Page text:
Thai propaganda film (literally) paints Hitler in a virtuous light

Raffi Wineburg

In Thailand, a new video promoting the 12 “core values” that all Thai children should learn extols virtues that transcend nationality: friendship, honesty and respect.

The film relays important messages for all children, except, of course, for the part about Hitler.

Beth Shalom Cemetery ad

The short propaganda video commissioned by the country’s military rulers follows two children through a day as they learn about life and loyalty. But in a confounding scene less than a minute in, one of the boys stands proudly in front of a painting of Hitler while his friend steps back admiringly and gives him a round of applause.

The video had been screened in major Thai cinemas since Saturday and has prompted backlash from a variety of sources. Simon Roded, Israel’s ambassador to Thailand said he was “deeply saddened” by the “trivialization and misuse of Nazi symbols in an official Thai movie.”

On Wednesday, Panadda Diskul, a senior official in the prime minister’s office, told The Associated Press that the whole thing was a “misunderstanding,” and that in the scene, the boy shown painting Hitler was actually comparing his mother to the dictator — a type of adolescent mockery.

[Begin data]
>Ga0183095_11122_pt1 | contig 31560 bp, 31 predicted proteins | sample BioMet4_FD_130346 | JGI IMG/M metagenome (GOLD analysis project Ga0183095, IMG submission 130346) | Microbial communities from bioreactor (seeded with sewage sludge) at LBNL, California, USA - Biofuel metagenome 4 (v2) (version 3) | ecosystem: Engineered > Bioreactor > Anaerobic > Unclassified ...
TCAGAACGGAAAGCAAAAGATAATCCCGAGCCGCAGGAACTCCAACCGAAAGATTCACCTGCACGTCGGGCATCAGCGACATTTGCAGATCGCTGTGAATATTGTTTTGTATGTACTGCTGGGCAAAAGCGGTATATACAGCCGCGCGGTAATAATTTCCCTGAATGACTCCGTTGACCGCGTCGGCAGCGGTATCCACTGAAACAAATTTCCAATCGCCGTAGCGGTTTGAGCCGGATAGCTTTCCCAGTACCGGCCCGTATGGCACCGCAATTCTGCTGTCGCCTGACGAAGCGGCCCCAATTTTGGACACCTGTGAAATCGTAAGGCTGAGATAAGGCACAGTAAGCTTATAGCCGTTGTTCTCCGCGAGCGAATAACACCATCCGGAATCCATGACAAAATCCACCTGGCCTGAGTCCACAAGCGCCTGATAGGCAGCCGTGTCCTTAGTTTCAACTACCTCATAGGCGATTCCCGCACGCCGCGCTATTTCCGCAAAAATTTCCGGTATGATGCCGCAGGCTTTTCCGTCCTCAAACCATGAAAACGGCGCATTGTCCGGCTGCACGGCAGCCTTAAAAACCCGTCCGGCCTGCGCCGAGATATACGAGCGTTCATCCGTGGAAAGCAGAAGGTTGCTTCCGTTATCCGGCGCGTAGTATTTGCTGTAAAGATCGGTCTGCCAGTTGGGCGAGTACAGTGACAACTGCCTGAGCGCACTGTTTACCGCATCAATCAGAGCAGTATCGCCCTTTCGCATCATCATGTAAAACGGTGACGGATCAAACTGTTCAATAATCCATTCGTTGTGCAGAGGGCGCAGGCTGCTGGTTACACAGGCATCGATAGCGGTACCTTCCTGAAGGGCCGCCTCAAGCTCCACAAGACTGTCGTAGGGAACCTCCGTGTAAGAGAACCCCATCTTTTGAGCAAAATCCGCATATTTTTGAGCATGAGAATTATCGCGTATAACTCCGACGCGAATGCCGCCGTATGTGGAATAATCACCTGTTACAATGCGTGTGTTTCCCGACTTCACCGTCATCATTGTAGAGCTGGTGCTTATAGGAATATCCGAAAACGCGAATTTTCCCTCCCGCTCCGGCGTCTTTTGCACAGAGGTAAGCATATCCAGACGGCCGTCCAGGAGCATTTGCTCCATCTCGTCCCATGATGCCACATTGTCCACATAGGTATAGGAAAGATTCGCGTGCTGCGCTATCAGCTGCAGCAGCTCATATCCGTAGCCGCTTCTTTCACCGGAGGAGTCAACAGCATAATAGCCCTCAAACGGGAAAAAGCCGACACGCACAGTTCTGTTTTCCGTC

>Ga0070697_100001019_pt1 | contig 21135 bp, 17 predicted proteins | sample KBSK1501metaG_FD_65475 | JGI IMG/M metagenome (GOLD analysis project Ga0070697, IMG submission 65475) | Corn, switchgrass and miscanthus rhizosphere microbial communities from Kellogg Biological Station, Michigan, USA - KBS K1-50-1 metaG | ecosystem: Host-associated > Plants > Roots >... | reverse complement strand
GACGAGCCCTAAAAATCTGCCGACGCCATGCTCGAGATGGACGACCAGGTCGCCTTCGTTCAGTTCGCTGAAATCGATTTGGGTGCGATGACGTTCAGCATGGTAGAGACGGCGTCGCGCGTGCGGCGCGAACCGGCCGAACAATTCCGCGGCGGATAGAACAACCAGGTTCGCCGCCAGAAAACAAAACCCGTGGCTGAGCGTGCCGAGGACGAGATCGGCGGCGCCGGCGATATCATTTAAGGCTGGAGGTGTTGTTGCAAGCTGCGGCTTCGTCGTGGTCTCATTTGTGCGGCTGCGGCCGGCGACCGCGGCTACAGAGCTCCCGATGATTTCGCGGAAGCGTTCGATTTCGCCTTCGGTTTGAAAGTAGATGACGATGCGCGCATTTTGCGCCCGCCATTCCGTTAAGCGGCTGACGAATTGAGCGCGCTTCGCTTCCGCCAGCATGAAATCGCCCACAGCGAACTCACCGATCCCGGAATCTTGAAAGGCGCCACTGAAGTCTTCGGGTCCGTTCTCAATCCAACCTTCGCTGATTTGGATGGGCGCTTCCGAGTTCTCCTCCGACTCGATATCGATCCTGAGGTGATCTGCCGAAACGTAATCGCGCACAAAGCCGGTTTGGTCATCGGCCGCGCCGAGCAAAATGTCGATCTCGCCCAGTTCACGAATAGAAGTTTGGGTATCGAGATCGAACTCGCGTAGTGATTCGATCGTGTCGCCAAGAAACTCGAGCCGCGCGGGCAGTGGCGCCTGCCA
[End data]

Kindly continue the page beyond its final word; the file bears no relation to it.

Diskul’s explanation falls somewhere between nonsense and balderdash. The film doesn’t have subtitles for foreign language viewers, but then, it doesn’t have dialogue either. Even the most astute movie critic can’t pick up on a nonexistent theme. Moreover, what kind of value does comparing your mother to Hitler promote?

Nevertheless, Diskul has vowed to have the scene removed.

“The film is good, but it has caused a slight misunderstanding in our society,” he told the AP. “We won’t stop the project, but we will replace that problematic picture with another, more proper one.”

Here’s a look at the original version because, you know, it’s still “good.”